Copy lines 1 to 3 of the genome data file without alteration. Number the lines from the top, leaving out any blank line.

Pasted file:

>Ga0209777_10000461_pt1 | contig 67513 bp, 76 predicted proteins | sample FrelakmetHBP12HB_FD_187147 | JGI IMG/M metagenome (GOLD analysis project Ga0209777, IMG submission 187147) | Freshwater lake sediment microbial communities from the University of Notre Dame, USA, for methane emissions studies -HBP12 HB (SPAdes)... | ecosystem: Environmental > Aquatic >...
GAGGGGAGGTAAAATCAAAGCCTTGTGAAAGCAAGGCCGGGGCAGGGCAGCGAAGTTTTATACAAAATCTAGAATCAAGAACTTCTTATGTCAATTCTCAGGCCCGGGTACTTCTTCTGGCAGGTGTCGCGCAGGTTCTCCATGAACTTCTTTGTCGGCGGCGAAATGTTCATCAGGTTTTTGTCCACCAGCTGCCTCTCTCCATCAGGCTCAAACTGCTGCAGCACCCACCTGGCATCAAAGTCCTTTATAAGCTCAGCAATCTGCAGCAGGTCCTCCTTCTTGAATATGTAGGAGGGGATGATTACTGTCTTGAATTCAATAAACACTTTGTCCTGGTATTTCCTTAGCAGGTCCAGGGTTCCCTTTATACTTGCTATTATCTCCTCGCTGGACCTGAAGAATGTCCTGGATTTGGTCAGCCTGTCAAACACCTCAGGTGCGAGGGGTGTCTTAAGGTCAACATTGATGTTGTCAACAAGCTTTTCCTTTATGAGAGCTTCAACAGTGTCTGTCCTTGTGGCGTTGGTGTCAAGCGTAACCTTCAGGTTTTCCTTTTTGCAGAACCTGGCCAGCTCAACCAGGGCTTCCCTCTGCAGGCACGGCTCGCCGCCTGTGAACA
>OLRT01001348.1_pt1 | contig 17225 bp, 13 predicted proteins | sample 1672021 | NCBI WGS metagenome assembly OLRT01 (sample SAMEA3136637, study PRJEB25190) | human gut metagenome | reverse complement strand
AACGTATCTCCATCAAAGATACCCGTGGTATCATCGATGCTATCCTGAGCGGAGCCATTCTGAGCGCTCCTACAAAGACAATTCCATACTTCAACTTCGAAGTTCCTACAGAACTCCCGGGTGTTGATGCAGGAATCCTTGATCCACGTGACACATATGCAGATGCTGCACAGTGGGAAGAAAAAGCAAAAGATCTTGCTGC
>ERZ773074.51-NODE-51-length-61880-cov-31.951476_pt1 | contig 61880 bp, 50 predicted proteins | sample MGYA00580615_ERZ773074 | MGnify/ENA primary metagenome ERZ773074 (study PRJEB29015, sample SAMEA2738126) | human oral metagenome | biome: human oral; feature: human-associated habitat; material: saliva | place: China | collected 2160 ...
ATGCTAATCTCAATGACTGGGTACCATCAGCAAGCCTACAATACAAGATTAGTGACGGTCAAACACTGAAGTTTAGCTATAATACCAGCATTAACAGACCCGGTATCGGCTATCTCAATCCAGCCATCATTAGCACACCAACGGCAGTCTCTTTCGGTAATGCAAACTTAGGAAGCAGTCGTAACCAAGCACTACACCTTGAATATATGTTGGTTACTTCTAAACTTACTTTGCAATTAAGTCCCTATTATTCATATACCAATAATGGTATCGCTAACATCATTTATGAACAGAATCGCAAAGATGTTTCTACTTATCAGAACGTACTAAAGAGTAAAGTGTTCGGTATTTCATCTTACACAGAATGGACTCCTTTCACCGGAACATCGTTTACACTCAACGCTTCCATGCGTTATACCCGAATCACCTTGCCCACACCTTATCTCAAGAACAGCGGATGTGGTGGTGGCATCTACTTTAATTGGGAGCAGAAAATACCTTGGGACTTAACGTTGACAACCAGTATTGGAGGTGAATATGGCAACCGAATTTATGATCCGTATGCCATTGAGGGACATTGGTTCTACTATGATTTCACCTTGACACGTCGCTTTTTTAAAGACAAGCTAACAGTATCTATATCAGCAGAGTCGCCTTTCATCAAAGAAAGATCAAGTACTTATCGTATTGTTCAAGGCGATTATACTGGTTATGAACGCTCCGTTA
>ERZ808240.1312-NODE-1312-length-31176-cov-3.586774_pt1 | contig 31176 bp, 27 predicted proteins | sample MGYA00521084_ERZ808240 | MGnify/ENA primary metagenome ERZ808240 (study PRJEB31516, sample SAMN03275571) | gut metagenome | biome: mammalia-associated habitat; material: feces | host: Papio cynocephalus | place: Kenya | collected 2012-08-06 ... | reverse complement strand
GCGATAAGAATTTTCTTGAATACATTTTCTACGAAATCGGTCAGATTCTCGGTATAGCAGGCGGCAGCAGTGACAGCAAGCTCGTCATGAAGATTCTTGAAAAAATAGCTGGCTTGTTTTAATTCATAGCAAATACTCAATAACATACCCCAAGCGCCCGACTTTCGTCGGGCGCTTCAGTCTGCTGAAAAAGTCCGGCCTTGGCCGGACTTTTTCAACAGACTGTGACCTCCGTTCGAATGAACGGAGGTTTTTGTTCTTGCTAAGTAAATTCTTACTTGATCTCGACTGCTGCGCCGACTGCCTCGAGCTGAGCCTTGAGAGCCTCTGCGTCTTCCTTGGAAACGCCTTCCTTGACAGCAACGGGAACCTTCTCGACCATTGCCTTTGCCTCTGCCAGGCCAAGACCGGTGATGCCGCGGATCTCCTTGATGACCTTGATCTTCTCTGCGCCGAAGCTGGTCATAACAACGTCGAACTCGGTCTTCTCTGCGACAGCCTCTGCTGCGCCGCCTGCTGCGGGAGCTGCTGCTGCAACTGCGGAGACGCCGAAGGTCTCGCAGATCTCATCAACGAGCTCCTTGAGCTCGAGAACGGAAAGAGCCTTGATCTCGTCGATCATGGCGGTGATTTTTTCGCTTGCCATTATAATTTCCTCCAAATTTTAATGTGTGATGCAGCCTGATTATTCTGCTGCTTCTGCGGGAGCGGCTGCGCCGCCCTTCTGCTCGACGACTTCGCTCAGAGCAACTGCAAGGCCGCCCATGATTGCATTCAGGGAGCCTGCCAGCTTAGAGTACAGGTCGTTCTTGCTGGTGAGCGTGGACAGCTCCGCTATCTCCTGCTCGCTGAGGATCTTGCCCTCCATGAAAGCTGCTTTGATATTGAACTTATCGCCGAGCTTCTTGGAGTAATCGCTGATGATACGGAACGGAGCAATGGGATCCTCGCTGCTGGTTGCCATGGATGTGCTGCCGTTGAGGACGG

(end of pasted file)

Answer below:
>Ga0209777_10000461_pt1 | contig 67513 bp, 76 predicted proteins | sample FrelakmetHBP12HB_FD_187147 | JGI IMG/M metagenome (GOLD analysis project Ga0209777, IMG submission 187147) | Freshwater lake sediment microbial communities from the University of Notre Dame, USA, for methane emissions studies -HBP12 HB (SPAdes)... | ecosystem: Environmental > Aquatic >...
GAGGGGAGGTAAAATCAAAGCCTTGTGAAAGCAAGGCCGGGGCAGGGCAGCGAAGTTTTATACAAAATCTAGAATCAAGAACTTCTTATGTCAATTCTCAGGCCCGGGTACTTCTTCTGGCAGGTGTCGCGCAGGTTCTCCATGAACTTCTTTGTCGGCGGCGAAATGTTCATCAGGTTTTTGTCCACCAGCTGCCTCTCTCCATCAGGCTCAAACTGCTGCAGCACCCACCTGGCATCAAAGTCCTTTATAAGCTCAGCAATCTGCAGCAGGTCCTCCTTCTTGAATATGTAGGAGGGGATGATTACTGTCTTGAATTCAATAAACACTTTGTCCTGGTATTTCCTTAGCAGGTCCAGGGTTCCCTTTATACTTGCTATTATCTCCTCGCTGGACCTGAAGAATGTCCTGGATTTGGTCAGCCTGTCAAACACCTCAGGTGCGAGGGGTGTCTTAAGGTCAACATTGATGTTGTCAACAAGCTTTTCCTTTATGAGAGCTTCAACAGTGTCTGTCCTTGTGGCGTTGGTGTCAAGCGTAACCTTCAGGTTTTCCTTTTTGCAGAACCTGGCCAGCTCAACCAGGGCTTCCCTCTGCAGGCACGGCTCGCCGCCTGTGAACA
>OLRT01001348.1_pt1 | contig 17225 bp, 13 predicted proteins | sample 1672021 | NCBI WGS metagenome assembly OLRT01 (sample SAMEA3136637, study PRJEB25190) | human gut metagenome | reverse complement strand